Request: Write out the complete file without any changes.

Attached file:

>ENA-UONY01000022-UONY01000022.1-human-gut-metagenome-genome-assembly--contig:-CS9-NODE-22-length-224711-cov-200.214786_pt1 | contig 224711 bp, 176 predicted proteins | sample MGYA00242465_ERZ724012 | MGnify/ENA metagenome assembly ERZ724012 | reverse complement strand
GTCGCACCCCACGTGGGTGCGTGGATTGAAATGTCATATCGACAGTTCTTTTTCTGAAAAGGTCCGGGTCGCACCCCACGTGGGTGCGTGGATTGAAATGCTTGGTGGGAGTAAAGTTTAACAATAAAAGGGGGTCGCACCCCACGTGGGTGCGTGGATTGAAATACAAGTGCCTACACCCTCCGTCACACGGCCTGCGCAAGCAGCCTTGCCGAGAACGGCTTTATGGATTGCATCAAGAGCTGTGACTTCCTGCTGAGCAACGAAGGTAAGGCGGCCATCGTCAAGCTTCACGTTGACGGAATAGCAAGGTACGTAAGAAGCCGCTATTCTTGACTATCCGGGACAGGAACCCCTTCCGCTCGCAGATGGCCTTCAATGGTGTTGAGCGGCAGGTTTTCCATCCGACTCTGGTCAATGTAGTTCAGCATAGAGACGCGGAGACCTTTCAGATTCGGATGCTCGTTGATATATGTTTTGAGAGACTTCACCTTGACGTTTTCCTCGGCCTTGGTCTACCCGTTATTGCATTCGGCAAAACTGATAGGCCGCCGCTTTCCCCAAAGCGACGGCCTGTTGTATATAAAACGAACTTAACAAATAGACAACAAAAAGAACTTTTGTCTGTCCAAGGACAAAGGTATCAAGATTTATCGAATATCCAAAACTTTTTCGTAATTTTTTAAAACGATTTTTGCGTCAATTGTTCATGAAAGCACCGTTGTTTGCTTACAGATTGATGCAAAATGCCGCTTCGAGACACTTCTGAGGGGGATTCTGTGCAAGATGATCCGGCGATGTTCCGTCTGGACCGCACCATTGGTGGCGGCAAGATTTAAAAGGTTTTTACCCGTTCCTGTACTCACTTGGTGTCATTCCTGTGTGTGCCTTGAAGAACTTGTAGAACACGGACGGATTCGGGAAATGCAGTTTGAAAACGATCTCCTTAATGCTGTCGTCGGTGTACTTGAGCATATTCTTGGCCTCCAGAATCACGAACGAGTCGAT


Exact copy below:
>ENA-UONY01000022-UONY01000022.1-human-gut-metagenome-genome-assembly--contig:-CS9-NODE-22-length-224711-cov-200.214786_pt1 | contig 224711 bp, 176 predicted proteins | sample MGYA00242465_ERZ724012 | MGnify/ENA metagenome assembly ERZ724012 | reverse complement strand
GTCGCACCCCACGTGGGTGCGTGGATTGAAATGTCATATCGACAGTTCTTTTTCTGAAAAGGTCCGGGTCGCACCCCACGTGGGTGCGTGGATTGAAATGCTTGGTGGGAGTAAAGTTTAACAATAAAAGGGGGTCGCACCCCACGTGGGTGCGTGGATTGAAATACAAGTGCCTACACCCTCCGTCACACGGCCTGCGCAAGCAGCCTTGCCGAGAACGGCTTTATGGATTGCATCAAGAGCTGTGACTTCCTGCTGAGCAACGAAGGTAAGGCGGCCATCGTCAAGCTTCACGTTGACGGAATAGCAAGGTACGTAAGAAGCCGCTATTCTTGACTATCCGGGACAGGAACCCCTTCCGCTCGCAGATGGCCTTCAATGGTGTTGAGCGGCAGGTTTTCCATCCGACTCTGGTCAATGTAGTTCAGCATAGAGACGCGGAGACCTTTCAGATTCGGATGCTCGTTGATATATGTTTTGAGAGACTTCACCTTGACGTTTTCCTCGGCCTTGGTCTACCCGTTATTGCATTCGGCAAAACTGATAGGCCGCCGCTTTCCCCAAAGCGACGGCCTGTTGTATATAAAACGAACTTAACAAATAGACAACAAAAAGAACTTTTGTCTGTCCAAGGACAAAGGTATCAAGATTTATCGAATATCCAAAACTTTTTCGTAATTTTTTAAAACGATTTTTGCGTCAATTGTTCATGAAAGCACCGTTGTTTGCTTACAGATTGATGCAAAATGCCGCTTCGAGACACTTCTGAGGGGGATTCTGTGCAAGATGATCCGGCGATGTTCCGTCTGGACCGCACCATTGGTGGCGGCAAGATTTAAAAGGTTTTTACCCGTTCCTGTACTCACTTGGTGTCATTCCTGTGTGTGCCTTGAAGAACTTGTAGAACACGGACGGATTCGGGAAATGCAGTTTGAAAACGATCTCCTTAATGCTGTCGTCGGTGTACTTGAGCATATTCTTGGCCTCCAGAATCACGAACGAGTCGAT